The author has proved the Kepler Conjecture--that the standard way of stacking oranges or cannonballs is at least as efficient as any other way--and a conjecture about honeycombs. This is his first published discussion of the proofs, and he offers insights into the geometry and analysis that he uses. (pp. 440)
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The National Institute of Standards and Technology is conducting a competition for a public cryptosystem suitable for the beginning of the twenty-first century, with the winning candidate to be announced later in 2000. Landau describes the mathematics and politics behind this competition. (pp. 450)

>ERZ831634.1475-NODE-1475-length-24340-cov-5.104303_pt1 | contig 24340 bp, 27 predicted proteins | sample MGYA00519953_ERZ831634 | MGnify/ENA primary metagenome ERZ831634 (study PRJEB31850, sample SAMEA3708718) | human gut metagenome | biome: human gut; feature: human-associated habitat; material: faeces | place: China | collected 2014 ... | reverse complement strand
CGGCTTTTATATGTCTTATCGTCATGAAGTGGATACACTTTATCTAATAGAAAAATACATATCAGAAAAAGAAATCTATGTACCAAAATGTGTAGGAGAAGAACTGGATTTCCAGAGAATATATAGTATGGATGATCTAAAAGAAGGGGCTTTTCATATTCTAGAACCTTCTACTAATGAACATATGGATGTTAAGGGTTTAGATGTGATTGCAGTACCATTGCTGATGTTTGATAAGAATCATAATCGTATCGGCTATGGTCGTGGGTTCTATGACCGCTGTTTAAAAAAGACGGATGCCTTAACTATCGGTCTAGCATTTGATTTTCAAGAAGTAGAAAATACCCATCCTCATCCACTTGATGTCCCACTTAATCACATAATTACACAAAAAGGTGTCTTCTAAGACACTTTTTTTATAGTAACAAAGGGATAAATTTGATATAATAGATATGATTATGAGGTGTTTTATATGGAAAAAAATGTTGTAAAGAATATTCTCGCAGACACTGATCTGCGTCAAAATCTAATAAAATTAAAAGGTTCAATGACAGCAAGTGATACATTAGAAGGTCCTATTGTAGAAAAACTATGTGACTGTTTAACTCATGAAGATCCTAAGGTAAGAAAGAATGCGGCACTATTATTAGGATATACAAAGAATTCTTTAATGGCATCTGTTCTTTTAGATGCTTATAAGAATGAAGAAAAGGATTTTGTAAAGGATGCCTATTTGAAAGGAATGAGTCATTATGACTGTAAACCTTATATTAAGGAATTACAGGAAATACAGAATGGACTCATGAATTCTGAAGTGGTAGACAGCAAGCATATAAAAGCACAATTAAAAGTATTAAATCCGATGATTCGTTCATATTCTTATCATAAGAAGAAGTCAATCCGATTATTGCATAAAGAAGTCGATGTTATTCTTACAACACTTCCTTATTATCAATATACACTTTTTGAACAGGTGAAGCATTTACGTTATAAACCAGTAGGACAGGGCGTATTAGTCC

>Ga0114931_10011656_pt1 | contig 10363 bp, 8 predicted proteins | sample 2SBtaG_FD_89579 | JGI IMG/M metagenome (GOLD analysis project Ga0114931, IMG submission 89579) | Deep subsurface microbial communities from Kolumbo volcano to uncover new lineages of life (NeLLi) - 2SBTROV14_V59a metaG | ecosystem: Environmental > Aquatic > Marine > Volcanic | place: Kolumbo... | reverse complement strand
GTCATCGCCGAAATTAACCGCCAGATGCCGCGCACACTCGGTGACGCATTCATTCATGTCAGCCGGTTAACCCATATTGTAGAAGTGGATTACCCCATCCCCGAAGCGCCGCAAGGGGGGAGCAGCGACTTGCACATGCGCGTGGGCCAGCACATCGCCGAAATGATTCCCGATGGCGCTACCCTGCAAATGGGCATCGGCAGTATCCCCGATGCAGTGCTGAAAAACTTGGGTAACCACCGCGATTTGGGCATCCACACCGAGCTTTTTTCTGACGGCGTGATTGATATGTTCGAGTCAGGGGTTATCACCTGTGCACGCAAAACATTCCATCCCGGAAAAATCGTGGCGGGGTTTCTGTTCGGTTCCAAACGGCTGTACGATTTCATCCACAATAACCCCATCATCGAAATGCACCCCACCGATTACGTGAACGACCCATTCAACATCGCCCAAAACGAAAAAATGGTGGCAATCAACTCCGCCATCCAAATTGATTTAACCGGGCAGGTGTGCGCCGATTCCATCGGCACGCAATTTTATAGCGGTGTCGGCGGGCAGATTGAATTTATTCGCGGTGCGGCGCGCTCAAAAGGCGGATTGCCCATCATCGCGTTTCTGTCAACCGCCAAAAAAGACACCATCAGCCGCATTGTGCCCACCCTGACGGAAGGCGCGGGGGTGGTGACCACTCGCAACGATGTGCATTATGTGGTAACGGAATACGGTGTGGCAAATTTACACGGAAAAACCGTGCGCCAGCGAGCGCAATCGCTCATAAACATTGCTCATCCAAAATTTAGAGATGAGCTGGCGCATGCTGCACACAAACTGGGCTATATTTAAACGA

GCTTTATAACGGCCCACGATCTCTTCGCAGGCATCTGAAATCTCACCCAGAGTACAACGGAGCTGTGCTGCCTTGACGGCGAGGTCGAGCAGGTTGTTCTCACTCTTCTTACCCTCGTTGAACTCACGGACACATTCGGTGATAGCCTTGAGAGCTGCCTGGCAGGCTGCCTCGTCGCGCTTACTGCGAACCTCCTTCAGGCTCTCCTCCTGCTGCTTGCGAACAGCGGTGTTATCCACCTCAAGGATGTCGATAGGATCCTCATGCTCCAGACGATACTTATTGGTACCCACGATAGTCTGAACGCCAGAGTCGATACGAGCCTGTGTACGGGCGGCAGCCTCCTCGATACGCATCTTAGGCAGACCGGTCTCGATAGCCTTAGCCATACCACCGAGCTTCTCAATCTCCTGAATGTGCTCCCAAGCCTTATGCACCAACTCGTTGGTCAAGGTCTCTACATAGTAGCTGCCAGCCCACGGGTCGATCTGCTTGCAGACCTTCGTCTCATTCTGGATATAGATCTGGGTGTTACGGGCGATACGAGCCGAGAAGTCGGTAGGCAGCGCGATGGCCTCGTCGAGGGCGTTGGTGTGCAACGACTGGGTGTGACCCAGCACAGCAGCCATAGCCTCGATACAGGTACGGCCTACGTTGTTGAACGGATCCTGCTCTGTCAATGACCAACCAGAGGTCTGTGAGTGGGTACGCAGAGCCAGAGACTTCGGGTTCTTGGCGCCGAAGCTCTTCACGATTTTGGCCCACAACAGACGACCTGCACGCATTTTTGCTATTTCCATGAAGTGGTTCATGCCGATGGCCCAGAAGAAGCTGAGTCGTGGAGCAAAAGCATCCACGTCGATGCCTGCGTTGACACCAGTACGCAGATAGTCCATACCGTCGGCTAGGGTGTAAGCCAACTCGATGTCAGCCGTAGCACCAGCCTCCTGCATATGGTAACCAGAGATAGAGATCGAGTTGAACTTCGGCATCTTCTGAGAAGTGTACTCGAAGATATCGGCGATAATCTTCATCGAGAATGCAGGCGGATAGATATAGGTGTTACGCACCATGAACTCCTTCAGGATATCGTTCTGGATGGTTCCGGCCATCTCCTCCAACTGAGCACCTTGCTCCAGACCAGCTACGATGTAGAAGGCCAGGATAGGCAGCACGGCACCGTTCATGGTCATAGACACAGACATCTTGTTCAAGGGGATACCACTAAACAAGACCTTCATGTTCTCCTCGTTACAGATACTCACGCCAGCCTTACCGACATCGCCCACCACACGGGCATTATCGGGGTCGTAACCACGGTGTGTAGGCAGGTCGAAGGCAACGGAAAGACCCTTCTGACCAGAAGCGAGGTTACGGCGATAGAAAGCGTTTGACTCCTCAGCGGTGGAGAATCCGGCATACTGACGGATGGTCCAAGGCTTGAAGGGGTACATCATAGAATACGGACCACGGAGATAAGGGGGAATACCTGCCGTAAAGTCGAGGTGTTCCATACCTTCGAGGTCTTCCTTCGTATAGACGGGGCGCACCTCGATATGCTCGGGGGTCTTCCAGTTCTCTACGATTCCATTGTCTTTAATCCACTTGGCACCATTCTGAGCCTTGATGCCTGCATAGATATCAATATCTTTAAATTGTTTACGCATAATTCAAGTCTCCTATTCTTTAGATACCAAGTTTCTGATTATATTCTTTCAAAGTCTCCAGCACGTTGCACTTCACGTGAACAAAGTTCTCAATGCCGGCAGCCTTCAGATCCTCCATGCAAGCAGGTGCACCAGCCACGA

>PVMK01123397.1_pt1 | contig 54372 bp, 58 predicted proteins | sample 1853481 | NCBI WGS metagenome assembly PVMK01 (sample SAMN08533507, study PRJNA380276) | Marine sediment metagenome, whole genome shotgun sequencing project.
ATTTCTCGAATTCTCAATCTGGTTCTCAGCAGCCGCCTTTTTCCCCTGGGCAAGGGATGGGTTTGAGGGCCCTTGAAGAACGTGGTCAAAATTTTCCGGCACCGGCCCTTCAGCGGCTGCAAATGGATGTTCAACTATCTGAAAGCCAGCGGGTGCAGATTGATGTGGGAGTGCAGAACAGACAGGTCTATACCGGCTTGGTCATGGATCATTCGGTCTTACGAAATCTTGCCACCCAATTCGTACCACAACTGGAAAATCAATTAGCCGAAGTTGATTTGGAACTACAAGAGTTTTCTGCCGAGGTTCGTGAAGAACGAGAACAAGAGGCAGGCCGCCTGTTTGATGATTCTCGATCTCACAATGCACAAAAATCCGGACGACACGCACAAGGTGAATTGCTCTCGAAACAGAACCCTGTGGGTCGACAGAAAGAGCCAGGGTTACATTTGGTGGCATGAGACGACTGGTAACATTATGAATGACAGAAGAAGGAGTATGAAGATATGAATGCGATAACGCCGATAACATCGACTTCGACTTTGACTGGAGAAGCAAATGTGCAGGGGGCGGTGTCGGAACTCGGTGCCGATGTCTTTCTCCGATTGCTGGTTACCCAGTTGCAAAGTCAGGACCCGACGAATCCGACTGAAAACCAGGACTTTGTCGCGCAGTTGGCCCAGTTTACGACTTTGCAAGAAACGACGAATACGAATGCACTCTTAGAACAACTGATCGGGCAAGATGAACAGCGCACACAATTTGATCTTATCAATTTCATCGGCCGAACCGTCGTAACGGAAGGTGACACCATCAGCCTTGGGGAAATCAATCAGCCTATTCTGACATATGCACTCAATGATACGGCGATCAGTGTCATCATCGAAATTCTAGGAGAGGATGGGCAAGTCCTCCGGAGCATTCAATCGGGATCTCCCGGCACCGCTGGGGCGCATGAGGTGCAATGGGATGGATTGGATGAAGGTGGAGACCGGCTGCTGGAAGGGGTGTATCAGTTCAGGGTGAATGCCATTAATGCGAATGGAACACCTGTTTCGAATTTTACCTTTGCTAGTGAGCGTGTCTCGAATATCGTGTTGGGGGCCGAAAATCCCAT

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A noted algebraic geometer writes about teaching geometry to undergraduates with Euclid's and Hilbert's geometry at the base and with modern algebra added later. There is no need for real numbers, and the true essence of geometry can develop naturally and economically. (pp. 460)
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